it to a minor]).
4. Aggravated kidnapping of a child under the age of 14 (Pen. Code, § 208(b);
People v. Magpuso (1994) 23 Cal.App.4th 112, 118 [28 Cal.Rptr.2d 206]).
5. Unlawful sexual intercourse or oral copulation by person 21 or older with
minor under the age of 16 (Pen. Code, §§ 261.5(d), 288a(b)(2); People v. Scott
(2000) 83 Cal.App.4th 784, 800–801 [100 Cal.Rptr.2d 70]).
6. Lewd and lascivious conduct with a child under the age of 14 (Pen. Code,
§ 288(a); People v. Olsen (1984) 36 Cal.3d 638, 645–646 [205 Cal.Rptr. 492,
685 P.2d 52]).
AUTHORITY
• Instructional Requirements. Pen. Code, § 26(3).
Burden of Proof. People v. Mayberry (1975) 15 Cal.3d 143, 157 [125
Cal.Rptr. 745, 542 P.2d 1337].
• This Defense Applies to Attempted Lewd and Lascivious Conduct With Minor
Under 14. People v. Hanna (2013) 218 Cal.App.4th 455, 461 [160 Cal.Rptr.3d
210].
Secondary Sources
1 Witkin & Epstein, California Criminal Law (3d ed. 2000) Defenses, § 39.
3Millman, Sevilla & Tarlow, California Criminal Defense Practice, Ch. 73,
Defenses and Justifications, § 73.06 (Matthew Bender).
RELATED ISSUES
Mistake of Fact Based on Involuntary Intoxication
Amistake of fact defense can be based on involuntary intoxication. (People v. Scott
(1983) 146 Cal.App.3d 823, 829–833 [194 Cal.Rptr. 633].) In Scott, the court held
that the defendant was entitled to an instruction on mistake of fact, as a matter of
law, where the evidence established that he unknowingly and involuntarily ingested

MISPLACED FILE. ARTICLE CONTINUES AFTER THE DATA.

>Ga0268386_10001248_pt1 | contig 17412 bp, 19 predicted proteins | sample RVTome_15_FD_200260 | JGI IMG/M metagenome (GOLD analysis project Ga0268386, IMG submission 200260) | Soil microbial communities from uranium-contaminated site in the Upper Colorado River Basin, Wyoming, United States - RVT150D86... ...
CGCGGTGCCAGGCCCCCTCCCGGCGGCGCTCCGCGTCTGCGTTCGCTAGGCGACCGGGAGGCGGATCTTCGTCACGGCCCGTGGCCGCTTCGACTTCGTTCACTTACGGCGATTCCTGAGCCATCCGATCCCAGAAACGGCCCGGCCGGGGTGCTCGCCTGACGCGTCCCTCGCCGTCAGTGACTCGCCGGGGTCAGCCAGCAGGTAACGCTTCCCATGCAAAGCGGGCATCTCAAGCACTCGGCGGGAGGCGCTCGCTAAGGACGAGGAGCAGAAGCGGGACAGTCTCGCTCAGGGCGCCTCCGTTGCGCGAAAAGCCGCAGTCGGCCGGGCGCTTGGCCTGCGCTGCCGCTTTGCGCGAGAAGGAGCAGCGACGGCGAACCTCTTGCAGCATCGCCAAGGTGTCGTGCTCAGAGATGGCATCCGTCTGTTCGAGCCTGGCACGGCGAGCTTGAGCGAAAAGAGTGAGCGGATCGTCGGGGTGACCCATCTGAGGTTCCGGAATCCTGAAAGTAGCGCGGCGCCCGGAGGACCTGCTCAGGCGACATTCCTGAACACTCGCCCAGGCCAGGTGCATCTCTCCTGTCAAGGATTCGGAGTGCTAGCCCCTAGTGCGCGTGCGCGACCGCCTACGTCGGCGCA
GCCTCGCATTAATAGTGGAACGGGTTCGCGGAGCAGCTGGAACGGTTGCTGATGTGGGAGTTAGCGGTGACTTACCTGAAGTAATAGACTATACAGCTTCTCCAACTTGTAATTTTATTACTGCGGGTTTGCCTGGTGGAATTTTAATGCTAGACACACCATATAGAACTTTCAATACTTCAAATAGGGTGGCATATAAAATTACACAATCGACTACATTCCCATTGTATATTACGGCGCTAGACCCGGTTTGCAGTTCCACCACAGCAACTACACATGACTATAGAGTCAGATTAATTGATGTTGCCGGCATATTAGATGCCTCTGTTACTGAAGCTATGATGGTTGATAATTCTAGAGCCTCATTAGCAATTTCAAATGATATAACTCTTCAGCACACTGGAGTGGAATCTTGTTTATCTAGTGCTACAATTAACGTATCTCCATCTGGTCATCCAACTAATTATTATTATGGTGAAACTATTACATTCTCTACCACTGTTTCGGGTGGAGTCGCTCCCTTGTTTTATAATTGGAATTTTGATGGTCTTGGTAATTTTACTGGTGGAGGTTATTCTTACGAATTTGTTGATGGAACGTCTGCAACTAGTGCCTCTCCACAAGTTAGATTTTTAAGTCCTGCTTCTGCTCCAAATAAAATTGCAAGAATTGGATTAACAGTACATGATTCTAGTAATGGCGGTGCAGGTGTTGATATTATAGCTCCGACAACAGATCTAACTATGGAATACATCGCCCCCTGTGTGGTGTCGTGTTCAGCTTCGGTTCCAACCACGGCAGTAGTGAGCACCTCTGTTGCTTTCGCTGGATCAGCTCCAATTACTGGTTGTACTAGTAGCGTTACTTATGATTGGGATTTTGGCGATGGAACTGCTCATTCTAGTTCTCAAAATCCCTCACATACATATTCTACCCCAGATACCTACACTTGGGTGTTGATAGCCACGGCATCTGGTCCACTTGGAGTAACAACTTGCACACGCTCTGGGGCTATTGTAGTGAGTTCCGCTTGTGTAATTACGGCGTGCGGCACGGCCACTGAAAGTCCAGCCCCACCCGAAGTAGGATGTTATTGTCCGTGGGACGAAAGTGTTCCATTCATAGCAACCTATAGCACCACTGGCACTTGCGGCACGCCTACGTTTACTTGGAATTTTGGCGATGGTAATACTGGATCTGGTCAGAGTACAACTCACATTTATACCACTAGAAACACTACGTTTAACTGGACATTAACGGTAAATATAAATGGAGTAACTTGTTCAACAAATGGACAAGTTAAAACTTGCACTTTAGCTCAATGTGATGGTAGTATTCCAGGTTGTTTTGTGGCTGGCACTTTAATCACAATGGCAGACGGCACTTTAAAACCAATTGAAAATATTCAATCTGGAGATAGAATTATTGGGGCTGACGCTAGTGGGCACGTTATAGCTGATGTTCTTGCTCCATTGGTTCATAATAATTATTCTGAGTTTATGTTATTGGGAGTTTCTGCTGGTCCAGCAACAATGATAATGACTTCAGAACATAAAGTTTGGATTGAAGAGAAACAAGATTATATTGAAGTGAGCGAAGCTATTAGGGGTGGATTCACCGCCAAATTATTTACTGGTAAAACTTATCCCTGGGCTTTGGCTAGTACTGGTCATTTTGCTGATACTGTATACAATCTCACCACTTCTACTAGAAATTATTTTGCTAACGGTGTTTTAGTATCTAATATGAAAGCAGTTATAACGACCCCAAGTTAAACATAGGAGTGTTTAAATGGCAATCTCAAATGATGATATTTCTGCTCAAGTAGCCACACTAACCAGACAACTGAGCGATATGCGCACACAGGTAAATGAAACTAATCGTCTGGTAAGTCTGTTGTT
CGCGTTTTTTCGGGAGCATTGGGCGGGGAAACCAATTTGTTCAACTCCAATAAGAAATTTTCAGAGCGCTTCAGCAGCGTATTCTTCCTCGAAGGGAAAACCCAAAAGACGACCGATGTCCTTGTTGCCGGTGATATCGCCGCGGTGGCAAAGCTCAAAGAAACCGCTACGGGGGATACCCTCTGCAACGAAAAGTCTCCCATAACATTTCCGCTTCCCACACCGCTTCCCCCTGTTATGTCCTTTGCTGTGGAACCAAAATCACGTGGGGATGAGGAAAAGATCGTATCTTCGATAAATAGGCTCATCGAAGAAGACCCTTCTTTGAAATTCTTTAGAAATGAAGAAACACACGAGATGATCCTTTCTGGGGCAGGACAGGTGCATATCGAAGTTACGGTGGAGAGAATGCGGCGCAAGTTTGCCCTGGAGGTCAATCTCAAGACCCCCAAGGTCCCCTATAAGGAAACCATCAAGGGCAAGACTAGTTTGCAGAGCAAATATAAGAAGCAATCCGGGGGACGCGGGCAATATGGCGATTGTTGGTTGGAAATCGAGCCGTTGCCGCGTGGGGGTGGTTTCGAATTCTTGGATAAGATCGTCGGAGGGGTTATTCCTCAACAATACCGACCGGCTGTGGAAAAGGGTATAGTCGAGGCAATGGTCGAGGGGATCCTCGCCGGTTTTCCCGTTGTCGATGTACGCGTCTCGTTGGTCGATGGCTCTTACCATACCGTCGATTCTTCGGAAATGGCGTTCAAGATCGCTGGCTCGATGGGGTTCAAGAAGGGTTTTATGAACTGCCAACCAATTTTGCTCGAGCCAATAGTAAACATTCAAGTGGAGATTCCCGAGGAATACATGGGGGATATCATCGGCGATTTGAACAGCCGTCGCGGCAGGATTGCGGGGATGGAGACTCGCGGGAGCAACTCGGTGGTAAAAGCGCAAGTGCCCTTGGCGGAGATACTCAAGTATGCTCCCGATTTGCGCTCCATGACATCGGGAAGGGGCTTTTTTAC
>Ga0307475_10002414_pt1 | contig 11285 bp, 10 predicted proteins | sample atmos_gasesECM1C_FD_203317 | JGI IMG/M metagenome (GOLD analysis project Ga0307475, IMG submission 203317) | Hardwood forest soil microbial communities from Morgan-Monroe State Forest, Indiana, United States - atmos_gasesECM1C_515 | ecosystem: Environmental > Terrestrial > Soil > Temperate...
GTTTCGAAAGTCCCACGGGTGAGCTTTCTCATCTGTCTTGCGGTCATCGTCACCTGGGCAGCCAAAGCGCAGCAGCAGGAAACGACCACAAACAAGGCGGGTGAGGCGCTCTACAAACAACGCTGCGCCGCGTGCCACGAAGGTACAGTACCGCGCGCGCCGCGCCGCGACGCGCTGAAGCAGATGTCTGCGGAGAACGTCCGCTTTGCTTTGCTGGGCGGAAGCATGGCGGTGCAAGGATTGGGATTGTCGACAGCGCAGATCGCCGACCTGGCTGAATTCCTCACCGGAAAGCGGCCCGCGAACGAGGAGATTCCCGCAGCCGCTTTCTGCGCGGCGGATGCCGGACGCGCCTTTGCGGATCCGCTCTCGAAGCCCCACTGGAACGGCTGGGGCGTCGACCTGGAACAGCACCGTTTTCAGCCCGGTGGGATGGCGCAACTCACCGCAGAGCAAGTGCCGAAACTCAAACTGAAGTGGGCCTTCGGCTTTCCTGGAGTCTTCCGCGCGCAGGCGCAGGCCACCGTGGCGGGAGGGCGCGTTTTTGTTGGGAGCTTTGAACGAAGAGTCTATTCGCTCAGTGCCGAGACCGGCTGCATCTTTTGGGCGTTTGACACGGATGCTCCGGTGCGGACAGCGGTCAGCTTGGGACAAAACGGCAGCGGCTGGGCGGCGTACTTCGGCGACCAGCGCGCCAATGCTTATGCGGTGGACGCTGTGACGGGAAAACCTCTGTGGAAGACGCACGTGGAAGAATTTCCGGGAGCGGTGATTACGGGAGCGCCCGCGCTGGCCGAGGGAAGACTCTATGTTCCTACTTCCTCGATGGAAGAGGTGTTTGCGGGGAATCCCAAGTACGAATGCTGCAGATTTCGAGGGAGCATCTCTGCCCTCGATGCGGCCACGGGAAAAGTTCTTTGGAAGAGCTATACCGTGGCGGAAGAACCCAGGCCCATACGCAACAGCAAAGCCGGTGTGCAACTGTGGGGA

a hallucinogen. As a result he acted under the delusion that he was a secret agent
in a situation where it was necessary to steal vehicles in order to save his own life
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and possibly that of the President. The court held that although defendant’s mistake
of fact was irrational, it was reasonable because of his delusional state and had the
mistaken facts been true, his actions would have been justified under the doctrine
of necessity. The court also stated that mistake of fact would not have been
available if defendant’s mental state had been caused by voluntary intoxication. (Id.
at pp. 829–833; see also People v. Kelly (1973) 10 Cal.3d 565, 573 [111 Cal.Rptr.
171, 516 P.2d 875] [mistake of fact based on voluntary intoxication is not a defense
to a general intent crime].)
Mistake of Fact Based on Mental Disease
Mistake of fact is not a defense to general criminal intent if the mistake is based on
mental disease. (People v. Gutierrez (1986) 180 Cal.App.3d 1076, 1084 [225
Cal.Rptr. 885]; see People v. Castillo (1987) 193 Cal.App.3d 119, 124–125 [238
Cal.Rptr. 207].) In Gutierrez, the defendant was charged with inflicting cruel injury
on a child, a general intent crime, because she beat her own children under the
delusion that they were evil birds she had to kill. The defendant’s abnormal mental
state was caused in part by mental illness. (People v. Gutierrez, supra, 180
Cal.App.3d at pp. 1079–1080.) The court concluded that evidence of her mental
illness was properly excluded at trial because mental illness could not form the
basis of her mistake of fact defense. (Id. at pp. 1083–1084.)